domingo, 21 de dezembro de 2014

Review: Little Lies, by Liane Moriarty

 Little Lies 
by Liane Moriarty 

Edition: 2014
Pages: 480
Editor: Penguin Books (UK) 

She could hear men and women shouting. Angry hollers crashed through the soft humid salty summer night. It was somehow hurtful for Mrs Ponder to hear, as if all that rage was directed at her . . . then she heard the wail of a siren in the distance, at the same time as a woman still inside the building began to scream and scream . . .
When a harmless quiz night ends with an act of shocking violence, the parents of Pirriwee Public School can't seem to stop their secrets from finally spilling out. Rumours ripple through the small town, as truth and lies blur to muddy the story of what really happened on that fateful night . . .

Rating: 3.5/5 

I was curious about this book and since the launch of the Lian's first book in Portugal, I have wanted to read something of hers. Little Lies promotes a mystery, something interesting to be discovered before the final and keep us focused on the story while we try to figure out what happened.
For a start the beginning was strange and catchy. A group of adults being questioned about a murder. We don´t quite understand if they are talking to a police officer or to a journalist (I will not reveal which one is it) and of course all the chats, rumors and misunderstands make it more spontaneous and original.
As the storys progresses there were other moments like this, especially in the beginning of each chapter, creating some attention points to what was going to be explained after all.
Kids are always good... at least is what we usually tell ourselves. So it was fun to watch the seeds of all the drama being created by a child as well as all the following moments - determined by a small person without (maybe) intention to do what was done.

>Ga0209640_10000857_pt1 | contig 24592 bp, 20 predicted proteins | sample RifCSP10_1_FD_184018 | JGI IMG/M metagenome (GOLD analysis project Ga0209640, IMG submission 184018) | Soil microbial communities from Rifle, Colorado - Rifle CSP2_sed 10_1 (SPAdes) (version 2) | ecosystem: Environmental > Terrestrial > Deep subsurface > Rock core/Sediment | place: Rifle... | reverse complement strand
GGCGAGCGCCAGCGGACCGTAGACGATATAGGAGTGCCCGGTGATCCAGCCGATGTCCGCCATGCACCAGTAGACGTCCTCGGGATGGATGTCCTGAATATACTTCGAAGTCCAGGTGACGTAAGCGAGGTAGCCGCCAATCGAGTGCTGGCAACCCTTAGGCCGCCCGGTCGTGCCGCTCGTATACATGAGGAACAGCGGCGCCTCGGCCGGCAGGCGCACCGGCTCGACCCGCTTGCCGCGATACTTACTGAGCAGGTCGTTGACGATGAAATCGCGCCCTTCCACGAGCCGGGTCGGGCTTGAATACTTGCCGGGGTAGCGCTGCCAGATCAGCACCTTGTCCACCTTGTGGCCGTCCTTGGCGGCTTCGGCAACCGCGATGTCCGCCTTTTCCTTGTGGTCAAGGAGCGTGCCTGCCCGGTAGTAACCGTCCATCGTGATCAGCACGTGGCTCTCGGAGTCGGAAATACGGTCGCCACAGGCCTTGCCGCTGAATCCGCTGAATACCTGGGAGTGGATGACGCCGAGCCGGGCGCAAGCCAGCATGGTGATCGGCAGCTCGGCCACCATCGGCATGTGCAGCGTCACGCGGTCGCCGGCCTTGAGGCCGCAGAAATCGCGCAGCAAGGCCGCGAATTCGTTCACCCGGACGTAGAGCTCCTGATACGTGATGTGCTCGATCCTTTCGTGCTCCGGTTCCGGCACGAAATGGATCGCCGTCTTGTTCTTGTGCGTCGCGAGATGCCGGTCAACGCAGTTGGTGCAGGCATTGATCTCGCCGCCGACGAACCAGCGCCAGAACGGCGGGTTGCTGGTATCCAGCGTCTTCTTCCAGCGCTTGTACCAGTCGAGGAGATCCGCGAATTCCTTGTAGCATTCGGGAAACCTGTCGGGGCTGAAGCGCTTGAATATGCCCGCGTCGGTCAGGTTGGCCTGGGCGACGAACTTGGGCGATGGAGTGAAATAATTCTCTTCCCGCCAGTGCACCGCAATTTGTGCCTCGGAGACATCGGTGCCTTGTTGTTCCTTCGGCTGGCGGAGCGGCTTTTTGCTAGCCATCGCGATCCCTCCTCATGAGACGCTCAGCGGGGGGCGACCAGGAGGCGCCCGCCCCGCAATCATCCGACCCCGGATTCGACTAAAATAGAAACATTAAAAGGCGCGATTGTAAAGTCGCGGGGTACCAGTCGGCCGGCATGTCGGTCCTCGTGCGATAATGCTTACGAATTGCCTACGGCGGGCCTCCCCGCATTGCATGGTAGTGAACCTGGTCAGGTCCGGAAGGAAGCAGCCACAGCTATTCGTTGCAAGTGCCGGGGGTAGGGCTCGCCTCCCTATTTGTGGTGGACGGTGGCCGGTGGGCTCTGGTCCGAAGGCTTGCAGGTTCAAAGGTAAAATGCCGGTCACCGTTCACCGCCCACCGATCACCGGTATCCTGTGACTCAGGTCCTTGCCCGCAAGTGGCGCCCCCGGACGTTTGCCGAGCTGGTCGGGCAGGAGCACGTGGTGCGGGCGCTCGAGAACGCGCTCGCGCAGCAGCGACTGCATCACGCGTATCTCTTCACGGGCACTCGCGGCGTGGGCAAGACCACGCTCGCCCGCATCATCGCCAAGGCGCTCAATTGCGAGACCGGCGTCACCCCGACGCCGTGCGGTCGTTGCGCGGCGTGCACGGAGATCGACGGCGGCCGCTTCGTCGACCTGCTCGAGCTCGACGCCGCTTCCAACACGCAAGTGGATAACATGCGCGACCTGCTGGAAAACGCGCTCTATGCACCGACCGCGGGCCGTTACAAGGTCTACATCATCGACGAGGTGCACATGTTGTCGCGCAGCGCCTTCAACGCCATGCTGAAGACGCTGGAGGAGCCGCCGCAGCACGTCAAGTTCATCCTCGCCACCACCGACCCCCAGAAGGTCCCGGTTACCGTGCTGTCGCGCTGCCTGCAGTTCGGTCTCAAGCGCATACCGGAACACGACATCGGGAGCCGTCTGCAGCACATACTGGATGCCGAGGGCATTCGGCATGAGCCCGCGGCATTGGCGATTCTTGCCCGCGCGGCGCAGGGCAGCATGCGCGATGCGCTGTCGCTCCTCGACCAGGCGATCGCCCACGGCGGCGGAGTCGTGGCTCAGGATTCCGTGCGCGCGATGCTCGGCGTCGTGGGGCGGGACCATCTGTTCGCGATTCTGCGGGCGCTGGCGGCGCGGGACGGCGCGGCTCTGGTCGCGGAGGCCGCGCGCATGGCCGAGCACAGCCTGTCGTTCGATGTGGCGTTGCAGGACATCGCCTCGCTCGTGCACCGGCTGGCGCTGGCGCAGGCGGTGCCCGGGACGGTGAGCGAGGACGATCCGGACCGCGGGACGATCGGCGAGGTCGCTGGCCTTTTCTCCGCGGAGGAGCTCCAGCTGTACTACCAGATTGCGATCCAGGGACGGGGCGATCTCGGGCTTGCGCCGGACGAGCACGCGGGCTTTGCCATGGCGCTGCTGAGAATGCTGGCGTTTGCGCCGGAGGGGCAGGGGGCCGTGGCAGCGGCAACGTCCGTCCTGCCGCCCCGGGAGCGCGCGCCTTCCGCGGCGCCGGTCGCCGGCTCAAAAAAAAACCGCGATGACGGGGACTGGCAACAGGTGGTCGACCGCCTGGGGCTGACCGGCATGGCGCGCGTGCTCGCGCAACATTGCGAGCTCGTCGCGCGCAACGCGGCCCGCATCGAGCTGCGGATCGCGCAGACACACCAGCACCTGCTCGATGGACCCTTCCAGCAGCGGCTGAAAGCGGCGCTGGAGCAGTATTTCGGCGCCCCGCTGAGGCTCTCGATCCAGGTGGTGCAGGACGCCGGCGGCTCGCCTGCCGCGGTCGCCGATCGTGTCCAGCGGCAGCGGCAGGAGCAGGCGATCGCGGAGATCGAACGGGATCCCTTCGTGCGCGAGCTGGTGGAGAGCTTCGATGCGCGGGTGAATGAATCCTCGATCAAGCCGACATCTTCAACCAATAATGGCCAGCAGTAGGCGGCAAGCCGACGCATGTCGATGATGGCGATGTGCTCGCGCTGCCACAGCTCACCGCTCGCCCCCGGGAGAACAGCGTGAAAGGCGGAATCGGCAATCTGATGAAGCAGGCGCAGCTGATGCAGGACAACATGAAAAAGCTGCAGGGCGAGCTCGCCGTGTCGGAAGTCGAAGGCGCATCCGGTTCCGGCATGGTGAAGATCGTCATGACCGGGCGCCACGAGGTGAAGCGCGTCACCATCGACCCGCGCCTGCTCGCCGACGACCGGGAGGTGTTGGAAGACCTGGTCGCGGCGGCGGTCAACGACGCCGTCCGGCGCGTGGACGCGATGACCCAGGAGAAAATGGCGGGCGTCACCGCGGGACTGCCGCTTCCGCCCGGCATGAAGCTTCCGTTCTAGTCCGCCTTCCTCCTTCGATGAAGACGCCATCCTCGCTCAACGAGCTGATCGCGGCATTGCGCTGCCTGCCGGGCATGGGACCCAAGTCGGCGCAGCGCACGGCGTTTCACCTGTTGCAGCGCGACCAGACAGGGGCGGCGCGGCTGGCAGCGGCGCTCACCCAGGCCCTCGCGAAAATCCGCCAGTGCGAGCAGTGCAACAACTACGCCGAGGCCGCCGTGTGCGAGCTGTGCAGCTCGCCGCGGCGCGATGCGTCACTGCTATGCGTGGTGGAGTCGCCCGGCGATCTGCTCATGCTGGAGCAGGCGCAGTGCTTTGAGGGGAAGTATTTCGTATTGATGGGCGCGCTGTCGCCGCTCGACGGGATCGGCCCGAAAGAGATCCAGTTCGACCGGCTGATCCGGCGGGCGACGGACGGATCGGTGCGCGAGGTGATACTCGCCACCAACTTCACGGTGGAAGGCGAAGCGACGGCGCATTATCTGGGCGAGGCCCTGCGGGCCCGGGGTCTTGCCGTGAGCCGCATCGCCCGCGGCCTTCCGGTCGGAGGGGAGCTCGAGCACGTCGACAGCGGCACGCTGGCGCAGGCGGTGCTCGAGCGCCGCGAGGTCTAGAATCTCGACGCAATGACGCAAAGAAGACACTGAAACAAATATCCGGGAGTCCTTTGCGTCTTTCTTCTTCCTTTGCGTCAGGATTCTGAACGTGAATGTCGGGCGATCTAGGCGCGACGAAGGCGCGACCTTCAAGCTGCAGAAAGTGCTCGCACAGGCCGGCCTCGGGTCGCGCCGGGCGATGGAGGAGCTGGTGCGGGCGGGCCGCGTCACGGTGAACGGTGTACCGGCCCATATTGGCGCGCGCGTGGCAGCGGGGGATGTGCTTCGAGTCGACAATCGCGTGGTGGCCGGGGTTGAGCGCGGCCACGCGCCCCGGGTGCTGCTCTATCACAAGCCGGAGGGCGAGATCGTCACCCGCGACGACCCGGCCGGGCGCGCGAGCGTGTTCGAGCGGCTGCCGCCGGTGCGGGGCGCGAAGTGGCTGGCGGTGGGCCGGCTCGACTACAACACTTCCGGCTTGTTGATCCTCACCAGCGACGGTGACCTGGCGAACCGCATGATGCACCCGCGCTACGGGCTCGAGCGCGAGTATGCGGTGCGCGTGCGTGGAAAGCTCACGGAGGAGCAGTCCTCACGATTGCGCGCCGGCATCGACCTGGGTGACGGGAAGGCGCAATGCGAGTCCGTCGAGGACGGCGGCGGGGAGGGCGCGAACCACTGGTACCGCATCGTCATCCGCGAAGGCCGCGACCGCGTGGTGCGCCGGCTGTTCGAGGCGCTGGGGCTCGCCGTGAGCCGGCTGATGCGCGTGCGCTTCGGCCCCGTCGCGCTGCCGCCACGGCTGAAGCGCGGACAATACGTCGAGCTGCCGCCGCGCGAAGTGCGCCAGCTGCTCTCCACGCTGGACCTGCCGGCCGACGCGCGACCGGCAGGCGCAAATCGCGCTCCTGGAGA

The beginning of trio's friendship was fun to watch and added the right almond of drama, entertainment and deep to the story, without creating a major drama around the personal dramas of any of the three women. All of them had their bunch of problems happening and it was easier to have access to them by the telling on a first person point of view. While the story goes further, my ideas started stretching up giving some clues about the identity of the person murdered. In the end, it was a little bit obvious and predictable. I was expecting a bigger surprise but even so I understand the path Liane created and I enjoyed the book quite much and I'm curious to see what she will write next.
I am afraid to write more about this book because it will be spoilery and future readers probably would not enjoy it as much as I did the other way.
Even so I must notice that Liane's writing style is easy to read and very light which fits that moments when we want to read something interesting but relax our minds.
About the author:
Addicted to the library Claudia loves to read on the move and we can usualy find her sitting in a train or bus reading while commuting to and from work. But don't be fooled she is also keeping an eye on the landscape and all around her. She is an avid defender of sustainability and volunteering and it's as easy to find her starting a new project as it is to find her chatting with her friends. She is a dreamer and loves good stories so she keeps looking for them in her personal life.

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